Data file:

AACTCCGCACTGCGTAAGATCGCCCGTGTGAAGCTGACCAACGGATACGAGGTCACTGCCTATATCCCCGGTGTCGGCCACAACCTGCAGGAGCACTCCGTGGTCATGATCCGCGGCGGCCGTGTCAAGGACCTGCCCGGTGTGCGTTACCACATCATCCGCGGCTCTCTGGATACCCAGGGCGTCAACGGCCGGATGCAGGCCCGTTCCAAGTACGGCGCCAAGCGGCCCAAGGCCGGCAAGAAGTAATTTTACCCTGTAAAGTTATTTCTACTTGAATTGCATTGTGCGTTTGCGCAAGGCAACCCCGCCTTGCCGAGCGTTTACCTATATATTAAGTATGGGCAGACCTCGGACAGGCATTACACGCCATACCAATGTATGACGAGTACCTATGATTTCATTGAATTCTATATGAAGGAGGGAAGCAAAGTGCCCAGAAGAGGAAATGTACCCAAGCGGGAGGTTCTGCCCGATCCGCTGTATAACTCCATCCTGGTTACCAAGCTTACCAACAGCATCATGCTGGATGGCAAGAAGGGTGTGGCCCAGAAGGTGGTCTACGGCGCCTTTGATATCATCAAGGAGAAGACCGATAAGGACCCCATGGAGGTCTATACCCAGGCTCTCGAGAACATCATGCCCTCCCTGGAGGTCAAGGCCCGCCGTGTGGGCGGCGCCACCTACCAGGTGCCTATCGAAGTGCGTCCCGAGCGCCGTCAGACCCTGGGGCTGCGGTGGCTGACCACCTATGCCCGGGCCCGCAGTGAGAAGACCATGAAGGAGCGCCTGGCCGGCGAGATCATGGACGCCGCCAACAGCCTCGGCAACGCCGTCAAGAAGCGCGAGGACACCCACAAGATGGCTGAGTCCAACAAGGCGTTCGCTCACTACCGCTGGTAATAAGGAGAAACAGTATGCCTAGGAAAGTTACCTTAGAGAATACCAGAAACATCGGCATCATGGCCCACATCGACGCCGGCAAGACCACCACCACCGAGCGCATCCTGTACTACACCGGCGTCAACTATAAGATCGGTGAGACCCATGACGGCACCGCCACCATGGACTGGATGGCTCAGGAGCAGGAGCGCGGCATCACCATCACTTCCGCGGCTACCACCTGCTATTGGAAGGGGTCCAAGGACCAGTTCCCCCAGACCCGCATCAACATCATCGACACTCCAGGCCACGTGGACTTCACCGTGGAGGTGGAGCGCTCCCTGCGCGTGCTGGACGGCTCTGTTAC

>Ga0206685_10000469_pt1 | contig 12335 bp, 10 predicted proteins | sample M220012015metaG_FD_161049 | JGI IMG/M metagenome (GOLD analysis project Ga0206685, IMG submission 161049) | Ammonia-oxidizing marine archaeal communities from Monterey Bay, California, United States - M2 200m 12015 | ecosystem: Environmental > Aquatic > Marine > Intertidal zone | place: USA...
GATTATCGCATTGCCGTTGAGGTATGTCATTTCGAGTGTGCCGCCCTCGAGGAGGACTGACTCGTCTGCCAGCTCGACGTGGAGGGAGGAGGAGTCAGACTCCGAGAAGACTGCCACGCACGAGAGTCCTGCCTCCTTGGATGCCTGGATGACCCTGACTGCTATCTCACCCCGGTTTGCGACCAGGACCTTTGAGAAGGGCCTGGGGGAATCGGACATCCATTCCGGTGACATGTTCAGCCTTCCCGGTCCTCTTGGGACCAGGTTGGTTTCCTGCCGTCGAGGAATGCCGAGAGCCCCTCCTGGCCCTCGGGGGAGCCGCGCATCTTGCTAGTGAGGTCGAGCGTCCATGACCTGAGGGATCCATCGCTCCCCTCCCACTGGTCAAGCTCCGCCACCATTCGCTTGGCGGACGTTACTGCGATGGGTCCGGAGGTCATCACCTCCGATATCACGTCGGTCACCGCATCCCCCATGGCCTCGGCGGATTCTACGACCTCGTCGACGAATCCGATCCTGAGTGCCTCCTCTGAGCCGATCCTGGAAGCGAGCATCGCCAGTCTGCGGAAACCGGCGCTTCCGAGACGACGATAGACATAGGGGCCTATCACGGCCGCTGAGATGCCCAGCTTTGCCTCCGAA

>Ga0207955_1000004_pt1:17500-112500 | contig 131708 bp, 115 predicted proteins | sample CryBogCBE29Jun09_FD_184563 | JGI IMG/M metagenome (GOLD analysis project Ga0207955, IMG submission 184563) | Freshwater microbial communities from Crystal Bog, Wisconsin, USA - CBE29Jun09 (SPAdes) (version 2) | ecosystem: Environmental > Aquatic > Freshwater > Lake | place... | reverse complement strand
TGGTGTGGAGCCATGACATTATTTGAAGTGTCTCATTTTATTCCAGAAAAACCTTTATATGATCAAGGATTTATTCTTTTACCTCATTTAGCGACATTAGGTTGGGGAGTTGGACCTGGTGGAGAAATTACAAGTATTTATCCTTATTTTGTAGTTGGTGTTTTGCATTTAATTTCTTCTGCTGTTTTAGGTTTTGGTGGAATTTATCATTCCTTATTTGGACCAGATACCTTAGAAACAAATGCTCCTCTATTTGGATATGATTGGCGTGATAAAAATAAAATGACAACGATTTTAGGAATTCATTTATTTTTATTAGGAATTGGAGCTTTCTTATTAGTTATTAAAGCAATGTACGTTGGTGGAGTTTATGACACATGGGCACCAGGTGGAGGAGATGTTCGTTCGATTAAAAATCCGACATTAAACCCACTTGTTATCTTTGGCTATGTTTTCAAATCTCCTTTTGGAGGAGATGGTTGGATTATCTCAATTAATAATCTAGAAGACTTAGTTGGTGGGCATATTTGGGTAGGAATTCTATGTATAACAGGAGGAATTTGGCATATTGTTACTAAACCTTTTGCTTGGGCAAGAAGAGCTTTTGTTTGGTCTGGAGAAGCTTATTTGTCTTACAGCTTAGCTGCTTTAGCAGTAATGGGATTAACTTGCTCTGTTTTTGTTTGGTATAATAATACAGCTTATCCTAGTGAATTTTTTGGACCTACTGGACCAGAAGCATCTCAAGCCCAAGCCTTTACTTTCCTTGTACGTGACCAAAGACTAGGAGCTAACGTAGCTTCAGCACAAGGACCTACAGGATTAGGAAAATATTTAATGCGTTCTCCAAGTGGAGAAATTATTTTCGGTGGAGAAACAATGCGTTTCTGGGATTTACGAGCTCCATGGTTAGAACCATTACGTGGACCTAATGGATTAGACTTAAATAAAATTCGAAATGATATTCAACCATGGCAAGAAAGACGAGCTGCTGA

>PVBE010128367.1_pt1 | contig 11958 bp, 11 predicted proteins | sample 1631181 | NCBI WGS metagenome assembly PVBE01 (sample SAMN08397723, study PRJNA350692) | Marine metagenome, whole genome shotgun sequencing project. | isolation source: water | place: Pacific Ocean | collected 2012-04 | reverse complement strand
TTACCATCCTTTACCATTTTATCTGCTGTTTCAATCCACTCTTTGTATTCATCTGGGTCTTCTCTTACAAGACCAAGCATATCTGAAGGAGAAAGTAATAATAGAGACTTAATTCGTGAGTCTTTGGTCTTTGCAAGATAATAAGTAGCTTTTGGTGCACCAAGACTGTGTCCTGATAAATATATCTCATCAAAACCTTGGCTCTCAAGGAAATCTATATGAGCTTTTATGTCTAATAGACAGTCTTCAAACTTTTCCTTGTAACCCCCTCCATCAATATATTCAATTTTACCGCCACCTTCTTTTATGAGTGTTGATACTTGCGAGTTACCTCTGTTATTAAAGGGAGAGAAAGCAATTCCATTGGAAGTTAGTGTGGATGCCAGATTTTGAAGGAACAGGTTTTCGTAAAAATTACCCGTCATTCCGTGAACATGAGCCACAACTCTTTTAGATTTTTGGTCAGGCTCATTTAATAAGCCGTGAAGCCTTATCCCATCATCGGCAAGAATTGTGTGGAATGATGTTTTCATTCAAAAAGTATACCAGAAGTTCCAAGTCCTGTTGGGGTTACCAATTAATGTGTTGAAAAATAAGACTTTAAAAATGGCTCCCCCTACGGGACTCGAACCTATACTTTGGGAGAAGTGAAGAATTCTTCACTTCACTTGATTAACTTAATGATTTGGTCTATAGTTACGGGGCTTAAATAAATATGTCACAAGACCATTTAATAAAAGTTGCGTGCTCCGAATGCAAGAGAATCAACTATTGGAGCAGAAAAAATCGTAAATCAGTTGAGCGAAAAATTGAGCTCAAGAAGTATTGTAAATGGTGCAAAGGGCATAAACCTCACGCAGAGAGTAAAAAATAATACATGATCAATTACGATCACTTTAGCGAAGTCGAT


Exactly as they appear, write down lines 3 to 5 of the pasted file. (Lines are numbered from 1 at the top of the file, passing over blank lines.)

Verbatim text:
GATTATCGCATTGCCGTTGAGGTATGTCATTTCGAGTGTGCCGCCCTCGAGGAGGACTGACTCGTCTGCCAGCTCGACGTGGAGGGAGGAGGAGTCAGACTCCGAGAAGACTGCCACGCACGAGAGTCCTGCCTCCTTGGATGCCTGGATGACCCTGACTGCTATCTCACCCCGGTTTGCGACCAGGACCTTTGAGAAGGGCCTGGGGGAATCGGACATCCATTCCGGTGACATGTTCAGCCTTCCCGGTCCTCTTGGGACCAGGTTGGTTTCCTGCCGTCGAGGAATGCCGAGAGCCCCTCCTGGCCCTCGGGGGAGCCGCGCATCTTGCTAGTGAGGTCGAGCGTCCATGACCTGAGGGATCCATCGCTCCCCTCCCACTGGTCAAGCTCCGCCACCATTCGCTTGGCGGACGTTACTGCGATGGGTCCGGAGGTCATCACCTCCGATATCACGTCGGTCACCGCATCCCCCATGGCCTCGGCGGATTCTACGACCTCGTCGACGAATCCGATCCTGAGTGCCTCCTCTGAGCCGATCCTGGAAGCGAGCATCGCCAGTCTGCGGAAACCGGCGCTTCCGAGACGACGATAGACATAGGGGCCTATCACGGCCGCTGAGATGCCCAGCTTTGCCTCCGAA

>Ga0207955_1000004_pt1:17500-112500 | contig 131708 bp, 115 predicted proteins | sample CryBogCBE29Jun09_FD_184563 | JGI IMG/M metagenome (GOLD analysis project Ga0207955, IMG submission 184563) | Freshwater microbial communities from Crystal Bog, Wisconsin, USA - CBE29Jun09 (SPAdes) (version 2) | ecosystem: Environmental > Aquatic > Freshwater > Lake | place... | reverse complement strand
TGGTGTGGAGCCATGACATTATTTGAAGTGTCTCATTTTATTCCAGAAAAACCTTTATATGATCAAGGATTTATTCTTTTACCTCATTTAGCGACATTAGGTTGGGGAGTTGGACCTGGTGGAGAAATTACAAGTATTTATCCTTATTTTGTAGTTGGTGTTTTGCATTTAATTTCTTCTGCTGTTTTAGGTTTTGGTGGAATTTATCATTCCTTATTTGGACCAGATACCTTAGAAACAAATGCTCCTCTATTTGGATATGATTGGCGTGATAAAAATAAAATGACAACGATTTTAGGAATTCATTTATTTTTATTAGGAATTGGAGCTTTCTTATTAGTTATTAAAGCAATGTACGTTGGTGGAGTTTATGACACATGGGCACCAGGTGGAGGAGATGTTCGTTCGATTAAAAATCCGACATTAAACCCACTTGTTATCTTTGGCTATGTTTTCAAATCTCCTTTTGGAGGAGATGGTTGGATTATCTCAATTAATAATCTAGAAGACTTAGTTGGTGGGCATATTTGGGTAGGAATTCTATGTATAACAGGAGGAATTTGGCATATTGTTACTAAACCTTTTGCTTGGGCAAGAAGAGCTTTTGTTTGGTCTGGAGAAGCTTATTTGTCTTACAGCTTAGCTGCTTTAGCAGTAATGGGATTAACTTGCTCTGTTTTTGTTTGGTATAATAATACAGCTTATCCTAGTGAATTTTTTGGACCTACTGGACCAGAAGCATCTCAAGCCCAAGCCTTTACTTTCCTTGTACGTGACCAAAGACTAGGAGCTAACGTAGCTTCAGCACAAGGACCTACAGGATTAGGAAAATATTTAATGCGTTCTCCAAGTGGAGAAATTATTTTCGGTGGAGAAACAATGCGTTTCTGGGATTTACGAGCTCCATGGTTAGAACCATTACGTGGACCTAATGGATTAGACTTAAATAAAATTCGAAATGATATTCAACCATGGCAAGAAAGACGAGCTGCTGA